Let’s celebrate “Crohn’s & Colitis Awareness Week,” which continues through Sunday, by supporting the creation of a Restroom Access Act, pioneered in Illinois and called Ally’s Law, in every state. All of us with inflammatory bowel diseases — IBD — have probably experienced scoping out a likely nearby haven should an unexpected IBD episode occur.
Recently, it happened to me, and I chose to go to a nearby Starbucks. Long story short, I was not granted access to a restroom there until I had pleaded my case to the manager in front of all present and displayed my “I Can’t Wait” Crohn’s & Colitis Foundation card. Only then was I allowed access. None too soon, I should add.
SEND LETTERS TO: [email protected]es.com. Please include your neighborhood or hometown and a phone number for verification purposes. Letters should be 350 words or less.
So far, 17 states have enacted Ally’s Law, which requires retail establishments to allow people with certain medical conditions, such as IBD, to access an employee restroom if no public facilities are available. The bill became law in Illinois in 2005.
We hope for your support in successfully lobbying the other 33 states to establish their own Ally’s Laws.
Based on my experience at that Starbucks store, I have devised a strategy to mitigate my suffering and humiliation in these situations. I display my Crohn’s & Colitis Foundation “I can’t wait” restroom card — and a show that I am making a live video recording with my cell phone. In this way, all the “he said she said” doubt is eliminated and, hopefully, employees in the establishment will quickly comply with Ally’s Law.
If you live outside Illinois and your state does not have an Ally’s Law equivalent, please contact your elected representatives.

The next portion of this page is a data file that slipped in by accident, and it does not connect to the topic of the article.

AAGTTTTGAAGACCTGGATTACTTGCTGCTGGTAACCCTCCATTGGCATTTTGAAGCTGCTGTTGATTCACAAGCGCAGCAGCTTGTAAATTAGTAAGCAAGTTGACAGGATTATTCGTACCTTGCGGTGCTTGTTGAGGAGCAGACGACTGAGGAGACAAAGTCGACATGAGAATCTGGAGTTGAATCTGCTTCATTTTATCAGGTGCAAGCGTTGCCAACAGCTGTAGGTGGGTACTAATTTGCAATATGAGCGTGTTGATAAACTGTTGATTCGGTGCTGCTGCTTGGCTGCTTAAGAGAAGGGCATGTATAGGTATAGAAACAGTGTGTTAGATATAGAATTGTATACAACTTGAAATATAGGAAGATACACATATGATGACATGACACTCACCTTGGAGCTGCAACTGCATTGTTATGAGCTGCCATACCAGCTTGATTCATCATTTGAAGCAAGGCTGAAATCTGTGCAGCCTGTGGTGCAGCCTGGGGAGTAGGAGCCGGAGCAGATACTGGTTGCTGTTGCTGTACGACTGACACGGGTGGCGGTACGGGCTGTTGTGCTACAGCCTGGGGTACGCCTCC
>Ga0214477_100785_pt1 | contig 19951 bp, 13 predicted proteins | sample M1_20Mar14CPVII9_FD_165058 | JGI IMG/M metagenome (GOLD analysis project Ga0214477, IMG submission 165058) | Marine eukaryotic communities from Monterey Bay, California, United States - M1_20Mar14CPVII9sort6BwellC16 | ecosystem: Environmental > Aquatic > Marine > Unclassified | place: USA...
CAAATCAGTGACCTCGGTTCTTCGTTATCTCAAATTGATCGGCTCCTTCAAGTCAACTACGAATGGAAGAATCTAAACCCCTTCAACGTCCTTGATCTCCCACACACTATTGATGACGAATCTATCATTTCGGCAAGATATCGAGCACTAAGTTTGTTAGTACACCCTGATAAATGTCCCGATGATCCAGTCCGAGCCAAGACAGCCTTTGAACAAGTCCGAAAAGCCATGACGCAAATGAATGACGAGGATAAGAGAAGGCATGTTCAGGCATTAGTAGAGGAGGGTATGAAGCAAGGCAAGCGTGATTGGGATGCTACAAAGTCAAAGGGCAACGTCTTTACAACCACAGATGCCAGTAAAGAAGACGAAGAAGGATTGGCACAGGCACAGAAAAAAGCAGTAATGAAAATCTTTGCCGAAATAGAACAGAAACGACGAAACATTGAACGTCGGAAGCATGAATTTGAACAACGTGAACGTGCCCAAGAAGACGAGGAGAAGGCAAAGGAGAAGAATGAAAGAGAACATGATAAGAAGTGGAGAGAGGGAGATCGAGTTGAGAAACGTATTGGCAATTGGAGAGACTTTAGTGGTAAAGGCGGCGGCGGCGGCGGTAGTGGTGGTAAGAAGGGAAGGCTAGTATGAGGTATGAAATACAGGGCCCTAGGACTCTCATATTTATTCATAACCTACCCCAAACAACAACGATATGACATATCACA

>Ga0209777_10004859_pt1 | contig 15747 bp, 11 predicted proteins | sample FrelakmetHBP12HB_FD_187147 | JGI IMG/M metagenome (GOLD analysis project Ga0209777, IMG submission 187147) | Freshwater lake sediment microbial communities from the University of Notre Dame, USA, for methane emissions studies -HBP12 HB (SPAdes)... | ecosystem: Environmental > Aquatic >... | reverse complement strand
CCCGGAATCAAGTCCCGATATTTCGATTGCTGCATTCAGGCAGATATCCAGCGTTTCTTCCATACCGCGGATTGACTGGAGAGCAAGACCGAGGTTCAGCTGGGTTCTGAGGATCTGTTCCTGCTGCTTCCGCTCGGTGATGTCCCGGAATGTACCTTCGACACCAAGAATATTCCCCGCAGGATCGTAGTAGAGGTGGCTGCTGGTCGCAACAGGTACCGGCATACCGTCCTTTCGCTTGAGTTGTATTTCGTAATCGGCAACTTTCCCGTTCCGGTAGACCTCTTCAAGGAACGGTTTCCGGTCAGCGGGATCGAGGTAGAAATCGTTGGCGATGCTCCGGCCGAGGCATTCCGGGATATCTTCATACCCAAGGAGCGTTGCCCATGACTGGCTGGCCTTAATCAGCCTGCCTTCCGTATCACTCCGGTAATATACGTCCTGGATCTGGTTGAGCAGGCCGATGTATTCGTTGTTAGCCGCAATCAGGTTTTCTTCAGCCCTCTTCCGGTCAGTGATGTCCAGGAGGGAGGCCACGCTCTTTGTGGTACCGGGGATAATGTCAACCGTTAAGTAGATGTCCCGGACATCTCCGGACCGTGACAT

Elita Schallman, Lincolnshire
The study of “what it means to be human”
I agree with Gabrielle Lyon, executive director of Illinois Humanities, who argued in a recent letter to the Sun-Times about the importance of reviving the humanities in our schools and society. As President Lyndon Johnson said in 1965, commenting on the creation of the National Endowment for the Arts, too often in our culture science is given the penthouse while the humanities are relegated to the basement.
As a group of academic areas of study that includes language, literature, history and philosophy, the humanities allow us to explore what it is to be human, to experience empathy and to engage together in our global society. Never has the need for this exploration been more needed.
For a more complete and persuasive argument in favor of a greater emphasis on the humanities, may I suggest you listen to or read an Aug. 7, 2018, presentation by Mona Frederick, director of the Robert Penn Warren Center for the Humanities at Vanderbilt University, on August 7, 2018. The full text of her address — “What are the Humanities and Why Are They Important?” — is online and you can watch it on YouTube.
Tom Shannon, Lincoln Park